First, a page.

Fecha: (6/21/2021 10:49:41 AM)
On June 19, 2021, PNUD Uruguay and the Inter-American Institute of Human Rights (IIHR), with the support of the Regional Center of PNUD in Latin America and the Caribbean (PNUDLAC) and the UN Office of the High Commissioner for Human Rights in South America (OACNUDH), held a conversation with Alejandro Álvarez, Director of the Rule of Law Unit of the Executive Office of the UN Secretary-General. The purpose of the meeting was to make known regionally the Call to Action for Human Rights of the UN Secretary-General, issued in February 2020.
The opening of the conversation -moderated by Gloria Manzotti, Regional Advisor of Rule of Law, Justice, Security and Human Rights for PNUDLAC- was led by Jan Jarab, Representative of OACNUDH; Stefan Liller, Resident Representative of PNUD Uruguay and Mónica Pinto,Vice President of the Executive Board of the IIDH.
Ms. Pinto, in addition to welcoming the participants in the name of the IIHR, stated that “we need gender equality, opportunities, judicial independence… The call of António Guterres establishes that human rights have to be the center of collective action, an agenda to which the IIDH is committed.”
In the second section, Alejandro Álvarez explained that the Call is a response to the problems of human rights that have been observed in many countries due to the pandemic, such as the large popular movements of 2018 and 2019 that are attributed to the lack of quality of democracy and its inability to improve lives, in addition to corruption, inequalities and institutional violence, among other factors. The Secretary-General therefore decided that the entire UN system must work for human rights, regardless of the mandate of each agency.
He gave a detailed explanation of the seven areas of the Call to Action:
In the following section, Eduardo Bertoni, Alternate Representative and Coordinator of the IIHR Regional Office for South America, pointed out that the Call must be converted into specific answers on behalf of the people and he underlined the importance of educating in human rights in order to form indiduals who will dedicate themselves to their protection. He referred to information and communications technology as a new challenge and the role of the UN in adopting binding human rights rules and, more specifically, to protect personal data, an urgent matter due to the velocity of change in technology. He stated that this is a field in which the IIHR is involved and that the IIHR has been accepted as an Observer to the Committee of the Covention for the Protection of Individuals with regard to Automatic Processing of Personal Data (Covention No. 108) of the Council of Europe and its pending inclusion into the Ibero-American Network for the Protection of Personal Data.
Jembell Chifundo, poet and activist for the human rights of Afro-descendant youth, women and persons with disabilities, belongs to the feminist collective movement La Luz de Frida, which has a perspective on disability, spoke of challenges with a focus on inter-sectionality. Her voice is that of a young Afro-descendant mother of a child, both with disabilities, a condition that, for the Afro-descendant population, is aggravated by poverty, extreme poverty, lack of educational and employment opportunities, difficulties in achieving the full enjoyment of its rights and, now, the impact of the coronavirus, heightened by the prevalence of stereiotypes and taboos that cause “those who follow, stay behind.” To this must be added the lack of desegregated data and violence against women and children with disabilities that deepened during the pandemic; the lack of sign language interpretation in events of this type; the inaccessibility of appropriate technologies and the need to transcend the medical focus for a situation where the solution is the creation of social conditions in which one can live and autonomously develop.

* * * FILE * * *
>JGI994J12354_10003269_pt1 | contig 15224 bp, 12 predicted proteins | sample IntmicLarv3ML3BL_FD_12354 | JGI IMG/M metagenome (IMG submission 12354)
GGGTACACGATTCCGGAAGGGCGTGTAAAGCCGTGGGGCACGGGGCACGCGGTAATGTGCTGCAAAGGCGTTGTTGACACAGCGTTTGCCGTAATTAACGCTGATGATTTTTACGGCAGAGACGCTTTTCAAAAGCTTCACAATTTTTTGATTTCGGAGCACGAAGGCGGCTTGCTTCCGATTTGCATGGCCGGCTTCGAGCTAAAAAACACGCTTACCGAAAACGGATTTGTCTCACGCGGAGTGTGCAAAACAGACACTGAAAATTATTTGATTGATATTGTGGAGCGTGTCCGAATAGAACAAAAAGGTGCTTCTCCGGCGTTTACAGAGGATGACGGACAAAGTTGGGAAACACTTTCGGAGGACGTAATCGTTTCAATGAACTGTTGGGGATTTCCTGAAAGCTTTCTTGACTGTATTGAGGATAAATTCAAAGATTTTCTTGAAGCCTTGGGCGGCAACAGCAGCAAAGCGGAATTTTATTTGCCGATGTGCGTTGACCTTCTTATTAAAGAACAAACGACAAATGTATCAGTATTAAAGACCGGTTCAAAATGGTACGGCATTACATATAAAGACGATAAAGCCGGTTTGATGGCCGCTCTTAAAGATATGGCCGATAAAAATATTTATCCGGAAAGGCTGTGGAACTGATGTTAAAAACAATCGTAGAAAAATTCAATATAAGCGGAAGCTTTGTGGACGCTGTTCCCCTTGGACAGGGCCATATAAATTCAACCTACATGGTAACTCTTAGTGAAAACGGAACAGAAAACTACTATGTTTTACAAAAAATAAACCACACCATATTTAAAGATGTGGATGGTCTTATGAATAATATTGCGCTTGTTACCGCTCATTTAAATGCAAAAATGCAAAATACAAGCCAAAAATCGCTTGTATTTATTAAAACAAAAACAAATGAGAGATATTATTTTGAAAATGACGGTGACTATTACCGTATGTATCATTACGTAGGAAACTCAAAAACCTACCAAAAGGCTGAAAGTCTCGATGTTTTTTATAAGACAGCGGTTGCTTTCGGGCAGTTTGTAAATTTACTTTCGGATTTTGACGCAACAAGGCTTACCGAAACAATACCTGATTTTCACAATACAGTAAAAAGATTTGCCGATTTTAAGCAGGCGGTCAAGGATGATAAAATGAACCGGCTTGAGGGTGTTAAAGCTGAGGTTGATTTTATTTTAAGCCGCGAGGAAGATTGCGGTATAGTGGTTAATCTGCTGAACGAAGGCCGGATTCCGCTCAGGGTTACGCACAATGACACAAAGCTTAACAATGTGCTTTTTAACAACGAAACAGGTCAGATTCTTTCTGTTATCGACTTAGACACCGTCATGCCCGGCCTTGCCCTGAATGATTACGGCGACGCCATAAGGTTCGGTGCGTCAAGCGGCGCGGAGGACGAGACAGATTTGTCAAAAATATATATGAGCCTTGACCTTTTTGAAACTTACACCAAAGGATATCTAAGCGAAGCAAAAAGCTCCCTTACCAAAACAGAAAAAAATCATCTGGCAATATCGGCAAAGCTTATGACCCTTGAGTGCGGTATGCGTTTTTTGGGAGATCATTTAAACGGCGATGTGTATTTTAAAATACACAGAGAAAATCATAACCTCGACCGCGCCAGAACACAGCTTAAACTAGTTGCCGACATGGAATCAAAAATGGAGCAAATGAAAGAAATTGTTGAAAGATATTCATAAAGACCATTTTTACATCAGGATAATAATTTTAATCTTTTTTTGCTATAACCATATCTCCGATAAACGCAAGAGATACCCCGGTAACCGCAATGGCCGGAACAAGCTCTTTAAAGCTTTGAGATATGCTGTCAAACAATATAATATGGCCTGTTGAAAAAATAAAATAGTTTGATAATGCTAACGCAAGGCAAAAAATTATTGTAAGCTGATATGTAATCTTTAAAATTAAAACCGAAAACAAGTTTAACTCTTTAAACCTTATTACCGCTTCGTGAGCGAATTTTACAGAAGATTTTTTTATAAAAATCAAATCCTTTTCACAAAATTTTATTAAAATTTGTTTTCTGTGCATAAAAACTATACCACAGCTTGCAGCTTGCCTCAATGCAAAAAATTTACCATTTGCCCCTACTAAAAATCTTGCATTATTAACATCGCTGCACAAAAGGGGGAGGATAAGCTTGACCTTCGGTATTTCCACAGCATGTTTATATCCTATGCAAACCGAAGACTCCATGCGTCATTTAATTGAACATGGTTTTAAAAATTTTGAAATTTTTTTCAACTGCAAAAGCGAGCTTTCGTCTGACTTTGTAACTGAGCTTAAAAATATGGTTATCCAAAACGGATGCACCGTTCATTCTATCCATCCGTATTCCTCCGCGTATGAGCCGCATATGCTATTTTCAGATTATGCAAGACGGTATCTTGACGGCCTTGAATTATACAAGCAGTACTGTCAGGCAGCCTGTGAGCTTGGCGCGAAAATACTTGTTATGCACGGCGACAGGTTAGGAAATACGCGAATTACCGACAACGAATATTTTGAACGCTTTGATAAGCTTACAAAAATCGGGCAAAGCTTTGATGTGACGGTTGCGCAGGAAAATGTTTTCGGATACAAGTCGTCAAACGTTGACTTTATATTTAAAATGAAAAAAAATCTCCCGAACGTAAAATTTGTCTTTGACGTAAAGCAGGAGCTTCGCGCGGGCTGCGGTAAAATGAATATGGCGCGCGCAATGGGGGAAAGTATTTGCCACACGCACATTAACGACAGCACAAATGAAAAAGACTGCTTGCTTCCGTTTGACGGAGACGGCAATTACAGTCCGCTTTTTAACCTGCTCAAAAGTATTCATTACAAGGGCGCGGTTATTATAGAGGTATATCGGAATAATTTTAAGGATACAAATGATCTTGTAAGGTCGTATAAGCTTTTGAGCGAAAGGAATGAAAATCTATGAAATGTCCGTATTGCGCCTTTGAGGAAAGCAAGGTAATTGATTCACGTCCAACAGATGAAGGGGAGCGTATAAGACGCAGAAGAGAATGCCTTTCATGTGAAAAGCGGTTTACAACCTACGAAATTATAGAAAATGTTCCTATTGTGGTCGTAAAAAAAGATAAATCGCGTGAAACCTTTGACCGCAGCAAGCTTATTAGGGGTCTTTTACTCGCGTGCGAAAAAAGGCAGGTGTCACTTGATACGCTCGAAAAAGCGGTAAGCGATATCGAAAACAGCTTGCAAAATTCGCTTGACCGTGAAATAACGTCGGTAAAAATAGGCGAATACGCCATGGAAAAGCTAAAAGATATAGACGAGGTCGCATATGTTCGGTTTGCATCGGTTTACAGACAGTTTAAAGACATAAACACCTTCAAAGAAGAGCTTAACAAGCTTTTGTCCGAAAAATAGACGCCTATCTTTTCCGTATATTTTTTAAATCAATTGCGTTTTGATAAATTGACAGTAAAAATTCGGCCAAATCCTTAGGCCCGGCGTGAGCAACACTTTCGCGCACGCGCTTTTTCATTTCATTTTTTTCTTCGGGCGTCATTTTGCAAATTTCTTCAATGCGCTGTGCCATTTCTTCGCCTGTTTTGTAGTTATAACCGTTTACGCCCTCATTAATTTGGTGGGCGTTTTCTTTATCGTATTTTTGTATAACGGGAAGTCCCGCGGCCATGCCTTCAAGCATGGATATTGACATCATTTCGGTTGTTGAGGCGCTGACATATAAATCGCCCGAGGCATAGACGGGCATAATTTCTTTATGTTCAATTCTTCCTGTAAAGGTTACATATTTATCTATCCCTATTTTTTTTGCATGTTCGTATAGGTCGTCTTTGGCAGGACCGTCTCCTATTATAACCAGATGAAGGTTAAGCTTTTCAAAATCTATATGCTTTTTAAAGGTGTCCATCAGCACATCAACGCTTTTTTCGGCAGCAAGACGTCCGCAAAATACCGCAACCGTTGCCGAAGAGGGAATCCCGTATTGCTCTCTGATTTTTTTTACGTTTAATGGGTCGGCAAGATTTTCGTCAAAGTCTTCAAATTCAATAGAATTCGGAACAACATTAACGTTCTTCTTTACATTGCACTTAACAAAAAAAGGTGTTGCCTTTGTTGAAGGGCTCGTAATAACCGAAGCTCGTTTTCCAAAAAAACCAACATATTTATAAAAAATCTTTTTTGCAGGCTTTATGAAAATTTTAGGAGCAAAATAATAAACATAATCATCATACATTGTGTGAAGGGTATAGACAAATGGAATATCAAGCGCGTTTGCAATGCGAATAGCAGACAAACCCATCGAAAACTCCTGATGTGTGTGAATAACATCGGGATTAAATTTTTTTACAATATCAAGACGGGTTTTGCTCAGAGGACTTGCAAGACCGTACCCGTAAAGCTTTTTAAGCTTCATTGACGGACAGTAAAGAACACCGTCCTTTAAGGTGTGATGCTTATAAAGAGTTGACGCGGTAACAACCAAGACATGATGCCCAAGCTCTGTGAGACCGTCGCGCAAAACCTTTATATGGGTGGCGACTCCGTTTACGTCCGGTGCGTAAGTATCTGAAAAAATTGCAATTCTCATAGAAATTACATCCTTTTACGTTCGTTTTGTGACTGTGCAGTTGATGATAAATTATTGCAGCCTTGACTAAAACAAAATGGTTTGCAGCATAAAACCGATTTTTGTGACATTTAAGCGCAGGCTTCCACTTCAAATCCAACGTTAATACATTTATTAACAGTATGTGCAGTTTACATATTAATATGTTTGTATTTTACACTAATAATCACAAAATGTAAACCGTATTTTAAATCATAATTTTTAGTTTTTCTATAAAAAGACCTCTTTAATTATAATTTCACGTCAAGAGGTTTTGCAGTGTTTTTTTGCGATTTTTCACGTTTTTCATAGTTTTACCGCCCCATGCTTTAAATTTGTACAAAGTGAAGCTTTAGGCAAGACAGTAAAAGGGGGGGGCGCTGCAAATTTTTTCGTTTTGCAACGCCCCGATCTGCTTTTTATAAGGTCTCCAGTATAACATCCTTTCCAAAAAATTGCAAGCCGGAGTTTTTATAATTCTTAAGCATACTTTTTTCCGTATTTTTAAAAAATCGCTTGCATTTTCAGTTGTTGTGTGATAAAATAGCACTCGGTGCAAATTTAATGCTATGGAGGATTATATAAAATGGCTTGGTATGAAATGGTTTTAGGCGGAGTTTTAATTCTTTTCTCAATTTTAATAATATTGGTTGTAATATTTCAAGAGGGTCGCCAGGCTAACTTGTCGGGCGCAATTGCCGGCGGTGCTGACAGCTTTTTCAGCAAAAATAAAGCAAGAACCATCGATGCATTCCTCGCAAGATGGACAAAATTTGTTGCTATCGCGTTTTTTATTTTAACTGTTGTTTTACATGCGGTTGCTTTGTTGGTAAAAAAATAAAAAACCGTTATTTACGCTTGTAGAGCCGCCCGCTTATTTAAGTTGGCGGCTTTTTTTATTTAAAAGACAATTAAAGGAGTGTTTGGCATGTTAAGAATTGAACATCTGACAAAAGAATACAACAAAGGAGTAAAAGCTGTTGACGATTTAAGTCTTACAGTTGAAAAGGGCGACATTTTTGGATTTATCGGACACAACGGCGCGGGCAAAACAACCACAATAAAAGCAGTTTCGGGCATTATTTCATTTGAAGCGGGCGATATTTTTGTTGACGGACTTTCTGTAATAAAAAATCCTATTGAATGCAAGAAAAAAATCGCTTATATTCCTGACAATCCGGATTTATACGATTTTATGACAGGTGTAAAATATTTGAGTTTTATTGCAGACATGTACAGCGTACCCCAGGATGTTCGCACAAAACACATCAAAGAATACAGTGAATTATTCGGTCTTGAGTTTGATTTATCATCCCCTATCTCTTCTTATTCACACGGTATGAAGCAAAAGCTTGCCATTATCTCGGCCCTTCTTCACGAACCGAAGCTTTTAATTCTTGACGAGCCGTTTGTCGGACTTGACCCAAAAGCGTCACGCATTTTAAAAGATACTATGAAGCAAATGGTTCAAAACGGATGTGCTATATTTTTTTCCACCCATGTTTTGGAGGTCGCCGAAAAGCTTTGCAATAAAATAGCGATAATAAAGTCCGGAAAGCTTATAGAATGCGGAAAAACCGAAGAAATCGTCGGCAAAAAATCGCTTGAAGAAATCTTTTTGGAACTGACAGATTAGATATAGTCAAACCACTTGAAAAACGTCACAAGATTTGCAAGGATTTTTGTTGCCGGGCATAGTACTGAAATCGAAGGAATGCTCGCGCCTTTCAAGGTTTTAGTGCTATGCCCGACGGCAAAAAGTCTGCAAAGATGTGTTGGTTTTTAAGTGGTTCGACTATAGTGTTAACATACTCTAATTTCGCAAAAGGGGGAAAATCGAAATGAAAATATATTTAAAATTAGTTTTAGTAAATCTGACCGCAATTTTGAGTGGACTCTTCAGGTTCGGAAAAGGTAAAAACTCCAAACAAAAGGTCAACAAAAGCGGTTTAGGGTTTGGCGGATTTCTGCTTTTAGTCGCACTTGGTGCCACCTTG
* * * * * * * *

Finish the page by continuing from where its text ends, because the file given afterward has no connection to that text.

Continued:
Zelmar Lucas, social educator and coordinator of the socio-educative project Nada Crece a la Sombra, then alluded to the penitentiary and security policies of his country, which have have been responsible for some progress but that contain discriminatory and criminalizing traits fior impoverished sectors, with the consequent increase in sentences that lead to overcrowded jails, a problem that converts penitentiaries into schools of crime. He also stated that there are more imprisoned women without access to sexual and reproductive health. Under these conditions, he said, rehabilitation continues to be a challenge.
Alejandro Álvarez emphasized the need for working jointly with the Institute and thanked Zelmar and Jembell for their participation because they reminded us why we work for human rights. In his final thoughts, he strongly suggested that “… rights are not achieved without a fight…these things cost and cost a lot.. it is necessary everywhere to fight for our rights and to fight means to advocate, to sensibilize, to propose, to have ideas, to vote. There are many ways to fight, but the only way that we know, as the human family, to enjoy our rights is to go and search for the rights, create conscience, create consensus, until they are achieved. Many of the things that we are discussing here were not even discussed ten years ago by the human rights movement and, ten years from now, I hope that they will be matters of the past. The human rights movement must change the way that we have been fighting for the past ten, twenty, thirty years… It must be more inclusive, must take into account inter-sectionality…Where we are..this is a common fight and the only way to do it is to do it… ‘